The leg at the rear of the strip-magazine tools serves two purposes. First, because its height is level with the pinner's nose, it can be used to help guide the pin in at a 90-degree angle instead of at a dangerous glancing angle. And second, it supports the weight of the tool – and, during firing, a lot of the user's weight.
Since these tools are most often used for shooting into the floor, they are typically dragged instead of lifted from shot to shot – usually spaced 16 to 24 inches. To keep the tool from skating away if your reach is not straight down, it helps to have a grippy point of contact against the smooth steel track or concrete. The gas Hilti pinner (center right) has a soft rubber foot that provides superb traction. The Hitachi has a soft plastic nose cap designed to achieve the same thing, but the tool isn't as sure-footed. This nose cap also reduces the depth of drive a bit, which may interfere with fastener penetration in tough applications.
A few of the pinners with plastic feet have metal glides, like the Ramset (far right), or replaceable insert screws, like the Simpson (near right) and TyRex. These add wear resistance. The Hitachi and Powers tools have unshod plastic feet, and the pneumatic Hilti a sturdy steel foot. Only the coil magazine Max tools have no feet.
Any time you shoot into hard concrete and steel, pins will periodically bend and cause a jam. Pinners with noses that open are usually faster to clear than models that require the magazine to be removed. The Powers tools (below left) have pop-open latches, and the Max, Simpson, and TyRex (below center) have hinged "gates" at the nose. The nosepiece of the ET&F pinner drops out when you pull a locking pin.
The Hitachi and Ramset tools (TF1100 below center) have magazines that you detach by unscrewing a single knob; the pneumatic Hilti has to be disassembled with tools.
The gas Hilti (below right) trumps them all with a nosepiece that drops out with the push of a button and a magazine that pulls out with the flip of a lever.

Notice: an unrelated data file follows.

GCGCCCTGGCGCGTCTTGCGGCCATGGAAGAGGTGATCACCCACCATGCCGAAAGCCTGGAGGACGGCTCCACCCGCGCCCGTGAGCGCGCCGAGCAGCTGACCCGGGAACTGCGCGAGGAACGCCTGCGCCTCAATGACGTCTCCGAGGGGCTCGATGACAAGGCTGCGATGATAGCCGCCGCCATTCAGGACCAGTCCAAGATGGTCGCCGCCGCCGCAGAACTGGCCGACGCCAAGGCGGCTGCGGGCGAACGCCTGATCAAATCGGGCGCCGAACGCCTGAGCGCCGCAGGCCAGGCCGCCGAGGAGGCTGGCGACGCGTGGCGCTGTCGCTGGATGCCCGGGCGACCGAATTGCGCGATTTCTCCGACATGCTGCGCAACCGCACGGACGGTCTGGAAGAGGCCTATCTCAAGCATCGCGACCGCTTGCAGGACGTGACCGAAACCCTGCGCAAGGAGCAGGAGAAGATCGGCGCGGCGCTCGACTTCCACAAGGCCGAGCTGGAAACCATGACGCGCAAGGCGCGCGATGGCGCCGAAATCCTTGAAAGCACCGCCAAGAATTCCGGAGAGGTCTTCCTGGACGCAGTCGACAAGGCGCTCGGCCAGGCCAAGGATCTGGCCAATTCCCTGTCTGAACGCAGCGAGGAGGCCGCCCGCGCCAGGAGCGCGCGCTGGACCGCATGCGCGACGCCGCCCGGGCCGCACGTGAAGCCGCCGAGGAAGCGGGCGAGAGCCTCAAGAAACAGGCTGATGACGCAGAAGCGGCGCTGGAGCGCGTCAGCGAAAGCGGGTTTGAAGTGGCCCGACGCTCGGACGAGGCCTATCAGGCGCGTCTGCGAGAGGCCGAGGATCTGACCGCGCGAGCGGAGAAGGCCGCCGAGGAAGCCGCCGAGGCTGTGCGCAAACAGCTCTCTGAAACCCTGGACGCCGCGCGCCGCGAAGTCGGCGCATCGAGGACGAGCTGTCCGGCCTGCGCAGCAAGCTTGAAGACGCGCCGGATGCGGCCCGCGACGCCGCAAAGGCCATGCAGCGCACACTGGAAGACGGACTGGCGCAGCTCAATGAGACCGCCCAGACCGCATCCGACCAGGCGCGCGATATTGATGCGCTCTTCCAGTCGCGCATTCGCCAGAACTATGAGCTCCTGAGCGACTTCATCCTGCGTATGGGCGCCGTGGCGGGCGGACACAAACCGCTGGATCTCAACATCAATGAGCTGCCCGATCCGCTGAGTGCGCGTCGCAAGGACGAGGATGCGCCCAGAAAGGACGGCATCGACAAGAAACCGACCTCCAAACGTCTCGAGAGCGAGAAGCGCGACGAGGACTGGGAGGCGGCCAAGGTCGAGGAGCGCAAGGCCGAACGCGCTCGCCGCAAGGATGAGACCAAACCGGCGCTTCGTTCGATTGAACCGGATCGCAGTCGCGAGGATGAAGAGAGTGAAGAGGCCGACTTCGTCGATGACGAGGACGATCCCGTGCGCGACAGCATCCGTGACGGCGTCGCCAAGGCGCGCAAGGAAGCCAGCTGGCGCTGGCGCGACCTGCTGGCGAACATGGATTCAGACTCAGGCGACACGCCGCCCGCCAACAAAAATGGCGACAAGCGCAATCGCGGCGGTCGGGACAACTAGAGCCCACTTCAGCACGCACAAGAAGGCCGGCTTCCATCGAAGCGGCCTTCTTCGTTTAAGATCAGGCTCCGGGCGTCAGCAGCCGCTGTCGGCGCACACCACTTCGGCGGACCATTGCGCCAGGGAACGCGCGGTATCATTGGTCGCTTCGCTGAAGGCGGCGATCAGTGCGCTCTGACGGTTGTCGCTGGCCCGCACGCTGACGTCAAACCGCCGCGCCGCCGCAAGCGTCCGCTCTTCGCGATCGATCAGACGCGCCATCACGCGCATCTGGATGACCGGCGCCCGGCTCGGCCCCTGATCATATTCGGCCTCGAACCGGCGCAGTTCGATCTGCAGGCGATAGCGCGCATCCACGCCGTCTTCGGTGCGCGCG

The Max pinners rely on a high-pressure air compressor and hose to deliver surprising power for their compact size. Both tools really pack a punch – in both directions. The lightweight tools will recoil sharply if you use more pressure than you need, especially when shooting 2-1/2-inch pins with the HN120 (below). The left side of the compressor has two connections for standard-pressure tools with a range approaching 200 psi. (AKHL1050E compressor: $1,300. 50-foot hose: $99. 100-foot hose: $125.)
Batteries and Fuel
Gas pinners rely on batteries to provide an ignition spark, and all but the Hilti have motorized exhaust fans that require 6- or 7.2-volt rechargeable batteries. Depending on how often you use them, the rechargeables should last for about 3,000 shots. It's a good idea to disconnect the battery when the tool is sitting idle; leaving it in the tool can run it down over time. The Ramset T3 (right) has a unique feature that holds the battery securely in the tool even when it is disconnected.
Fuel canisters contain at least enough butane fuel to shoot the box of pins they come with (750-1,000 count), as long as they are used by their printed expiration date. The cans have a short shelf life due to the inevitable leaking of their propane propellant. The fuel cans (and fasteners) for the most popular tools (Powers C3, Ramset TF1100, and Simpson) are cross-compatible. The Ramset T3 has an unobtrusive fuel-can location that allows its hand grip to be positioned further forward than on most tools, greatly improving balance.
Belt/hanging hooks are nice for keeping the tool off the floor. None of the pneumatics have them, but all the gas tools – except the Hitachi – do. Only the Hilti, Ramset T3, and Simpson hooks will easily fit over the railing of a mobile lift platform.